Review: Littlewood (Nintendo Switch)
In the age of Stardew Valley, I imagine most farm sims still quake in fear of the undisputed king. Even big-budget competitors like Story of Seasons and Harvest Moon pale in comparison to the indie juggernaut. Littlewood’s approach to the time-honored farm sim is to scale it down. Way, way, down.
Everything about this game is decidedly low-fi. Looks can be deceiving, though. Despite the charming scaled-back visuals, just about every facet of the game is surprisingly dense. The story takes a funny approach, making you the hero of the land Solemn. You’ve defeated the Dark Wizard before the real game even begins, but unfortunately, you lost your memory in the process.
So starts the long and arduous process of learning everything again. You begin your new adventure in the small hamlet of Littlewood. There’s a certain pattern that you fall into from the start. New villagers arrive in your town. After building them a house, you unlock more things to build, which help you unlock new skills or improve current ones. Like in Animal Crossing: New Leaf, you are effectively the Mayor, so you have the last word on how your town is designed. The build mode is intuitive and easy to use, and allows you to personalize your town at will, and more importantly, quickly.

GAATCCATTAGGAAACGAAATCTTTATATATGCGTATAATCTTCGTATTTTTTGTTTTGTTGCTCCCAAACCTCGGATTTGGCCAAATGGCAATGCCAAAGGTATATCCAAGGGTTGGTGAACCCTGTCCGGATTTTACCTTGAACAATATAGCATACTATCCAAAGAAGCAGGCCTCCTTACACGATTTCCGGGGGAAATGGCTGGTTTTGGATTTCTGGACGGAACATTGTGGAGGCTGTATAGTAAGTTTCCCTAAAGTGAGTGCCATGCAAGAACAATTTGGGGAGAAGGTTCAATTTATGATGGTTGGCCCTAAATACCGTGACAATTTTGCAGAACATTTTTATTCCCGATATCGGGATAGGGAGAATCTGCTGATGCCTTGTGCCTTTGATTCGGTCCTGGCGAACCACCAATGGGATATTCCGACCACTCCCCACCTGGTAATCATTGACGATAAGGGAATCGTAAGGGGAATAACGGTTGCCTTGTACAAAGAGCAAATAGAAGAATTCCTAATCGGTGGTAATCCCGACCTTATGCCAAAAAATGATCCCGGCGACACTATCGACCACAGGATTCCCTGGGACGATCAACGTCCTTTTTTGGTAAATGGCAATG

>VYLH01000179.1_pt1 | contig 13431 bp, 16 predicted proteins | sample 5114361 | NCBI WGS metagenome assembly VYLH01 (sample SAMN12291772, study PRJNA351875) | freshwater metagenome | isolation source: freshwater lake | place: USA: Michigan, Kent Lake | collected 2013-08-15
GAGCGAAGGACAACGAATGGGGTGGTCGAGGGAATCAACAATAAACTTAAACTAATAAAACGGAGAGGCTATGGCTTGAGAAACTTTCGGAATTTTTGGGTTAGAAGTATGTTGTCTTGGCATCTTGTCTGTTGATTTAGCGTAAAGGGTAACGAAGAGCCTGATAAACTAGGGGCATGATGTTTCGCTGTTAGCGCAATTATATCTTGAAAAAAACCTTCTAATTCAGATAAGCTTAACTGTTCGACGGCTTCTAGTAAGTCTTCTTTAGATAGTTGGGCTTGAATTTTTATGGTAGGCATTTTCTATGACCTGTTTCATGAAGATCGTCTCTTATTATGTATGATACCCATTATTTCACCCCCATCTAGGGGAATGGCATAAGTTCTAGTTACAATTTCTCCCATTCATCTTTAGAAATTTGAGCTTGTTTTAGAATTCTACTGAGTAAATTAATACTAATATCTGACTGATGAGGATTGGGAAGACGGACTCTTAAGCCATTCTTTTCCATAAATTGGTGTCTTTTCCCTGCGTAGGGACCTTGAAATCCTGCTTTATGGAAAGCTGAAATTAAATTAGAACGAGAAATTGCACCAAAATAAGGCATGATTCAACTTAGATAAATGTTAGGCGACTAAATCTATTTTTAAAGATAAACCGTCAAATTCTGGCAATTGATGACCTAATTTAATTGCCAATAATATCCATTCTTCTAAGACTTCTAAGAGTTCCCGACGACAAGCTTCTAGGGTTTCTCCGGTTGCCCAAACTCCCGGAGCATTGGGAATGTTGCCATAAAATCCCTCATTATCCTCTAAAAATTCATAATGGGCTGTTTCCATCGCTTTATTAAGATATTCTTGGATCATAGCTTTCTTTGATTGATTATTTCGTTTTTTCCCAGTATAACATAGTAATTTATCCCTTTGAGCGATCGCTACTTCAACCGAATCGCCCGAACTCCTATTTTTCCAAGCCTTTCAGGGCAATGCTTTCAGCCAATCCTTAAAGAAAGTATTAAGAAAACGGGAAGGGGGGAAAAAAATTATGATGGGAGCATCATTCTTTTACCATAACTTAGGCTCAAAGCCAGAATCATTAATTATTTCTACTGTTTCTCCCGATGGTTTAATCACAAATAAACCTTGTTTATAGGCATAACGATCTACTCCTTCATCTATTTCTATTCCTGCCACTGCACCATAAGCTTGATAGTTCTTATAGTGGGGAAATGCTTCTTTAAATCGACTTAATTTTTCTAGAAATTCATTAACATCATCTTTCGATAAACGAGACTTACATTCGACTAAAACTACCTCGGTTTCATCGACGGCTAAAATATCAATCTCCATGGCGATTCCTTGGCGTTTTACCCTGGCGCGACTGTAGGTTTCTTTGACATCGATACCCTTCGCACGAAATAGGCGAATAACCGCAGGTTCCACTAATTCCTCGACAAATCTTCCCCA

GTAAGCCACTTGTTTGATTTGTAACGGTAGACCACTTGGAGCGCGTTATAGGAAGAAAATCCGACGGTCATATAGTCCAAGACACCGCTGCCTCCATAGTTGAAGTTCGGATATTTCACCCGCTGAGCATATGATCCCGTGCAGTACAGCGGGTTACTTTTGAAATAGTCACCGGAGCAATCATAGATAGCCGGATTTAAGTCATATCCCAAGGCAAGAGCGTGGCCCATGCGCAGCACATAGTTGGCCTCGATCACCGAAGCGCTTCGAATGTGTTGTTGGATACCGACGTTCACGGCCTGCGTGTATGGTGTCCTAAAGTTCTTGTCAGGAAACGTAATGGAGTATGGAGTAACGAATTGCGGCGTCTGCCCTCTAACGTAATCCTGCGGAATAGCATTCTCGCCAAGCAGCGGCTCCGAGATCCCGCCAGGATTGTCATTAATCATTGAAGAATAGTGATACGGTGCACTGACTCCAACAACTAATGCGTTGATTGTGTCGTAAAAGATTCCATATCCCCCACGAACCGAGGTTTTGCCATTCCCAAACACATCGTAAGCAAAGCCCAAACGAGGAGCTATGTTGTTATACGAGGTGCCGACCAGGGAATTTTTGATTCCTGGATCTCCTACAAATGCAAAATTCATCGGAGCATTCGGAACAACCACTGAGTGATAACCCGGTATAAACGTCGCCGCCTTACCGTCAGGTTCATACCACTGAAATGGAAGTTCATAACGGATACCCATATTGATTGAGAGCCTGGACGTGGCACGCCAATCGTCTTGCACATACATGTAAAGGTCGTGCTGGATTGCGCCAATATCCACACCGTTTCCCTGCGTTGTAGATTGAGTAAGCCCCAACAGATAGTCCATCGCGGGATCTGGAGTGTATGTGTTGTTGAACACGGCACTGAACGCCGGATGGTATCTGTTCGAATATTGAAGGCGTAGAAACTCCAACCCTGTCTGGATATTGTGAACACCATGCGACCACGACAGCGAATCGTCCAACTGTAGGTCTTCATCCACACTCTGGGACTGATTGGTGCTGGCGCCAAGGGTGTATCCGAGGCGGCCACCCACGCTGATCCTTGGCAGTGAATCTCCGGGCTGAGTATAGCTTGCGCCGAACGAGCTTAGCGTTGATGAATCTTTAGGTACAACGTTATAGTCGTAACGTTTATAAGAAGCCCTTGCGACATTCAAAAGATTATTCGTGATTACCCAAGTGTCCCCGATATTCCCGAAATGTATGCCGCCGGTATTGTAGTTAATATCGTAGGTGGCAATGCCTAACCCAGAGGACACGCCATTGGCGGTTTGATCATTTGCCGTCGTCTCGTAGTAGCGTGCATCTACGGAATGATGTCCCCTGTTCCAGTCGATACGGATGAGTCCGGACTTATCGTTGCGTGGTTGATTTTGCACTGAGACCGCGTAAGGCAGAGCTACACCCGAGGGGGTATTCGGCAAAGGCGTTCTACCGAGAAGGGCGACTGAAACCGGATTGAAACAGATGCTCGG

Like any farm/life-sim, you plant produce, trees, and flowers, chop trees, mine rocks, and ore deposits, and use the fat of the land to craft. What is interesting is how weirdly automated everything is. Just about every action is done by pressing A and requires little to no precision. This…this I dig. I can’t tell you how many times I accidentally swung an ax in the wrong direction in Stardew Valley.
Stamina works in such a way that it’s tied to the passage of time itself. You could feasibly run around and explore your town and surrounding lands and make a day last forever. The second your hero starts to feel exhausted is when the sun starts to set. Weird, but not altogether a bad idea. Especially since some important matters, like developing relationships with villagers, expends no stamina. You have no excuse not to check in on everyone in your community every day!
I think what Littlewood understands better than most other games in its genre is pacing. Every single new run of Stardew Valley or Harvest Moon makes me feel like a lazy slob if I don’t gain a certain amount of money by the end of my first spring. And it’s rare for me not to have a wiki open on my tablet as I play. There’s a wholesomeness to being able to spend entire days exploring the various lands, finding new resources, and unlocking more characters to spice up small-town life. There are these charming little cutscenes that happen every so often that are always a delight to see, even if they do put a speed bump in the gameplay.
Published at Fri, 12 Mar 2021 22:08:14 +0000